With Syria and Iraq still in flames along with the efforts to end or ease the crises through various tools of diplomacy and series of diplomatic negotiations, the Iraqi Kurdistan Regional Government's (KRG) independence referendum has created yet another tinderbox in the region in spite of the recent news on the suspension of the outcome of the referendum rather than its annulment, but the aim is other things than the bid itself.
This contribution is based on four main parameters. First, the term collective impact is coined to serve the non-profit world so that its application for the issues of global politics and international relations is open to criticism or argument. Yet, I have used the term to test its sensibility and responsiveness in case of the realization of enduring peace in the region. Second, there is always a sensitive interconnection between some regional countries' zigzag policies and the U.S. along with some Western states' covert plans. Third, there are concerns over the in-depth failure of regional countries in finding permanent solutions to crises through collaboration for long-lasting impact, and fourth, the regional Muslim countries' failure of pursuing collective impact may have no or less relation with the real nature of their diplomacy.
What is collective impact?
The term collective impact was first introduced in a 2011 article in the Stanford Social Innovation Review, authored by John Kania and Mark Kramer. They defined it as "the commitment of a group of important actors from different sectors to a common agenda for solving a specific social problem." However, in this text, I define it as a single and unified policy framework to tackle deeply entrenched and complex regional crises based on collaborative and structured approach to achieve significant and lasting changes. However, in the existing climate, collective impact is impossible. This, as a result, adds strength and power to the insatiable greed of the West and the United States to influence the region.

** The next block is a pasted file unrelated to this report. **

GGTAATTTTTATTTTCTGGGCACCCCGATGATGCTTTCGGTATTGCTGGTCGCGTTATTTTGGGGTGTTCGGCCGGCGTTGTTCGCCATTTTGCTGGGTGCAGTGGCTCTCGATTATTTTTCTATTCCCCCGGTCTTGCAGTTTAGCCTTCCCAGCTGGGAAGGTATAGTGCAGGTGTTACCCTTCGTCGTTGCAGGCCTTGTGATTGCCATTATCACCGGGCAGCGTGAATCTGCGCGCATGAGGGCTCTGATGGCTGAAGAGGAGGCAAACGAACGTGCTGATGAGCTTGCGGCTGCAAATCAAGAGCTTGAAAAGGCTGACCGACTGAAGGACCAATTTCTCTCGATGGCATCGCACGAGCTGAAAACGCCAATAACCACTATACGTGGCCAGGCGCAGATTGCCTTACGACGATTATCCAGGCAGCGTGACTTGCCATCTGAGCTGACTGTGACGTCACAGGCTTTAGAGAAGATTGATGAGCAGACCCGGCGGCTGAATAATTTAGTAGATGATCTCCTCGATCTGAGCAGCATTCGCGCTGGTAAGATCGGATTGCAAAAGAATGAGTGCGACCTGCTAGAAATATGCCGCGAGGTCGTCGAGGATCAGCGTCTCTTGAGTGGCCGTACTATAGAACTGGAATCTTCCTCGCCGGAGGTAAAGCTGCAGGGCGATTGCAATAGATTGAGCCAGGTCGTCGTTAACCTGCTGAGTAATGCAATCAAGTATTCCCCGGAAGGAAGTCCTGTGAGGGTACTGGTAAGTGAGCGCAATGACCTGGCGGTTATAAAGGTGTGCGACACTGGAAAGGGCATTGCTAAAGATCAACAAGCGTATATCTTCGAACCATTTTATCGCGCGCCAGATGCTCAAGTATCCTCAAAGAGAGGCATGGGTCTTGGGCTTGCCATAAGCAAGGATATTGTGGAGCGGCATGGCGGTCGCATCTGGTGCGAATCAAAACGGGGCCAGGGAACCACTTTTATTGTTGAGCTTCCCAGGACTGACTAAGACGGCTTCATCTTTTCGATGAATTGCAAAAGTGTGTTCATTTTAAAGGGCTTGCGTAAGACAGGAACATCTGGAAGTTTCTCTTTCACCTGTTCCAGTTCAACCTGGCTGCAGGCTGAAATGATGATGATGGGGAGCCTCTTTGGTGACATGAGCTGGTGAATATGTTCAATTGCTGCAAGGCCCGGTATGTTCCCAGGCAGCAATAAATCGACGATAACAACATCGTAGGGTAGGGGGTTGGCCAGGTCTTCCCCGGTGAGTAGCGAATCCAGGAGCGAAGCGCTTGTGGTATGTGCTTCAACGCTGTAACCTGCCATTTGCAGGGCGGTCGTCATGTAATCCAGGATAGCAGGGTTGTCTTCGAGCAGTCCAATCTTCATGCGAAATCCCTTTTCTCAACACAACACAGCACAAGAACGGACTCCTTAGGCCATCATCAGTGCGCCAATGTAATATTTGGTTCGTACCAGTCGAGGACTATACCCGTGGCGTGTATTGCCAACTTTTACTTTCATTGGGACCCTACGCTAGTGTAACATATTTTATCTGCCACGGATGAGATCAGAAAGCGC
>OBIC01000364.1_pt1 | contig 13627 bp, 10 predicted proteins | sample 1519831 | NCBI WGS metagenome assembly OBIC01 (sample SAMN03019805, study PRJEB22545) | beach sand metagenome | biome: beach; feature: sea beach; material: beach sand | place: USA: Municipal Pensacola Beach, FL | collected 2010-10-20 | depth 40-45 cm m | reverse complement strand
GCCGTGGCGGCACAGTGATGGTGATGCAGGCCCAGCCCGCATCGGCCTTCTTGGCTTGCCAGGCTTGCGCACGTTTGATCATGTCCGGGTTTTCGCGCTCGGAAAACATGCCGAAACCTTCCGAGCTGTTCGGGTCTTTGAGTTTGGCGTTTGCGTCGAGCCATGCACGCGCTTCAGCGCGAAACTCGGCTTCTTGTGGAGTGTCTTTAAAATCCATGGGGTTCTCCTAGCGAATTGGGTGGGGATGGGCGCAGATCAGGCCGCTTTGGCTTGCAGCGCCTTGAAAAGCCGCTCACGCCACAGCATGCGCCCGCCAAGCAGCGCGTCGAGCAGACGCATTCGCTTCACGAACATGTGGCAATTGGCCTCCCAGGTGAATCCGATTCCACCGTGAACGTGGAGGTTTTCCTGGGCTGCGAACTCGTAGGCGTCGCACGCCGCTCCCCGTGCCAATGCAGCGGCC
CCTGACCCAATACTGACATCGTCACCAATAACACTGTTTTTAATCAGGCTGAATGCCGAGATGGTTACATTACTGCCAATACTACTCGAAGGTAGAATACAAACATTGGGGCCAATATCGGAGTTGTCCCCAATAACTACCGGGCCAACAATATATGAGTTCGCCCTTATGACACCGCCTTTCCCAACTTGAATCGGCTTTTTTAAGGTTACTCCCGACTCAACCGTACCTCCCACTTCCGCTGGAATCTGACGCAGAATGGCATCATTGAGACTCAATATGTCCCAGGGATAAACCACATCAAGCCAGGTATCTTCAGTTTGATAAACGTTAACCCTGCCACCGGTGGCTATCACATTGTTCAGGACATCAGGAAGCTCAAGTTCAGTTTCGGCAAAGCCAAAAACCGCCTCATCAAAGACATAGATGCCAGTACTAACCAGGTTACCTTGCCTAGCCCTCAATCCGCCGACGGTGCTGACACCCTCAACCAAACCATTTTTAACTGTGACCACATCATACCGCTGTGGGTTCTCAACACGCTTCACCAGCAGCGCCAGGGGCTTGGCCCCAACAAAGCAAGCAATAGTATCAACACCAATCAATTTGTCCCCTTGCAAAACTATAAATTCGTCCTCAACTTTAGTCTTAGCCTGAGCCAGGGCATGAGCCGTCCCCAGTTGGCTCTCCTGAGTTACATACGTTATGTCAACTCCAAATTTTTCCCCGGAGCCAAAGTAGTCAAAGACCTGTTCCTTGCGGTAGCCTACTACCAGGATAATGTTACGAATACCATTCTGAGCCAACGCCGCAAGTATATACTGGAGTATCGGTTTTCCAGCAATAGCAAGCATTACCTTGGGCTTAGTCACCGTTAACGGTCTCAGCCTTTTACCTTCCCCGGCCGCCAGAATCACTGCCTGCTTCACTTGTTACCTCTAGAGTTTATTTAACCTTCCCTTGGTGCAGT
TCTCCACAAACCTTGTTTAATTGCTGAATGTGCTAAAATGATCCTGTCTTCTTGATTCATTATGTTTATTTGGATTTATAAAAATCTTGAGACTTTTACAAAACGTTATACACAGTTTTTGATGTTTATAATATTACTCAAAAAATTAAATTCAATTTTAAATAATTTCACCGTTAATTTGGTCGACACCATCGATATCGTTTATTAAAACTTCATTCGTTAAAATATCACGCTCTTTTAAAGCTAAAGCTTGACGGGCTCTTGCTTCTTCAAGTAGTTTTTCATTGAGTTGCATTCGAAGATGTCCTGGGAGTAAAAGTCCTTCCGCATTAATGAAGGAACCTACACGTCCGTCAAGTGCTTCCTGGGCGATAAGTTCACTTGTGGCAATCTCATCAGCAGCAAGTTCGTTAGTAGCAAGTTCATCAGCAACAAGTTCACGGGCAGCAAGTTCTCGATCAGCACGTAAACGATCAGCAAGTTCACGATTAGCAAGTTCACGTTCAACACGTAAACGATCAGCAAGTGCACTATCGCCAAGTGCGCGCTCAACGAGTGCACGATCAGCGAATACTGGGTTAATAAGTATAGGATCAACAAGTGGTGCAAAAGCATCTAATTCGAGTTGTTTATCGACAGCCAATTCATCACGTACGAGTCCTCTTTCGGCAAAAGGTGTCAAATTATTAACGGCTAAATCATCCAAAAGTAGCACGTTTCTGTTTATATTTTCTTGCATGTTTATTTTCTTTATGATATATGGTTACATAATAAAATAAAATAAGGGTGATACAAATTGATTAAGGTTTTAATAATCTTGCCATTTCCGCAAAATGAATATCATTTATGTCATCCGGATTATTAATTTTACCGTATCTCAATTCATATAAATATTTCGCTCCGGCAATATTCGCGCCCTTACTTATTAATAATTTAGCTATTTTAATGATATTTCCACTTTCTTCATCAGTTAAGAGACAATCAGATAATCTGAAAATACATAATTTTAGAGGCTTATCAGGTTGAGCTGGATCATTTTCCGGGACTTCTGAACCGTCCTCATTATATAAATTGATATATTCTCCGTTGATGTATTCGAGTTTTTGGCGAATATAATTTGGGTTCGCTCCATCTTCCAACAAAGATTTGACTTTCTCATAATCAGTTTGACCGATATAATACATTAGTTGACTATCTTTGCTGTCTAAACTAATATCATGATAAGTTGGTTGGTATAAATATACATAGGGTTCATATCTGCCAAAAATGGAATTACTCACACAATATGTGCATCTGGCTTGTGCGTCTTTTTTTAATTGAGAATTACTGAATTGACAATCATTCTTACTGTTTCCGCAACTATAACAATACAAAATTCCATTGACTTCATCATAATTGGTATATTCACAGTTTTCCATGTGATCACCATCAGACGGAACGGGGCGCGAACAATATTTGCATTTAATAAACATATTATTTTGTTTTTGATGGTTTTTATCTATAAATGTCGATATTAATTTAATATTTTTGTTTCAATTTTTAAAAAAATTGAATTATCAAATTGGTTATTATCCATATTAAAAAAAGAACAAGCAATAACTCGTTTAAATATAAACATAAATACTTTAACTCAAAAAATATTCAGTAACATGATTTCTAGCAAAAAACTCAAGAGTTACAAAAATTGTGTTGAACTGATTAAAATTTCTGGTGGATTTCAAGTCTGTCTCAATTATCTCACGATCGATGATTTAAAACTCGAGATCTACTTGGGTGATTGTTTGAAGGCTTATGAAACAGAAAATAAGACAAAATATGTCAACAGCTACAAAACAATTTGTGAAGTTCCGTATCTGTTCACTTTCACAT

The illegitimate KRG independence referendum has already changed the balances in the region. Each steps taken or supported by the West and U.S. forms each of thousands of pieces of a highly complicated roadmap that directly affect the future of the region. It is a fresh start to crush and devastate the Middle East.
Under such a condition, the question arises regarding the willingness or unwillingness of regional countries to adopt collective impact to prevent the commencement of a new ruinous devastation, as their diplomacy initiatives and efforts seem to not have been able to provide the region with long-lasting stability in the past. Their diplomacy has merely temporarily fixed some obstacles and disputes. The rare security cooperation between Iran and Turkey and or joint military operation against common threats, for instance, is an example in this respect.
Understanding the issue
A very short review of recent regional developments through the following arguments would help to understand the main parameters.
Firstly, the referendum for KRG independence is a new struggle, which either facilitates the establishment of a "second Israel" in the heart of the region and/or provides new grounds for the new policies of the West and U.S. in the region. This would both pose large obstacles to diplomatic solutions to the ongoing conflicts and, ultimately, results in the emergence of new non-state actor/s for waging war in new destinations, although the territorial defeat of terrorist groups such as Daesh seems unlikely to resolve conflicts in the region. As past experiences indicate, the rise and fall of terrorist groups has always been part of a larger set of conflicts and interests.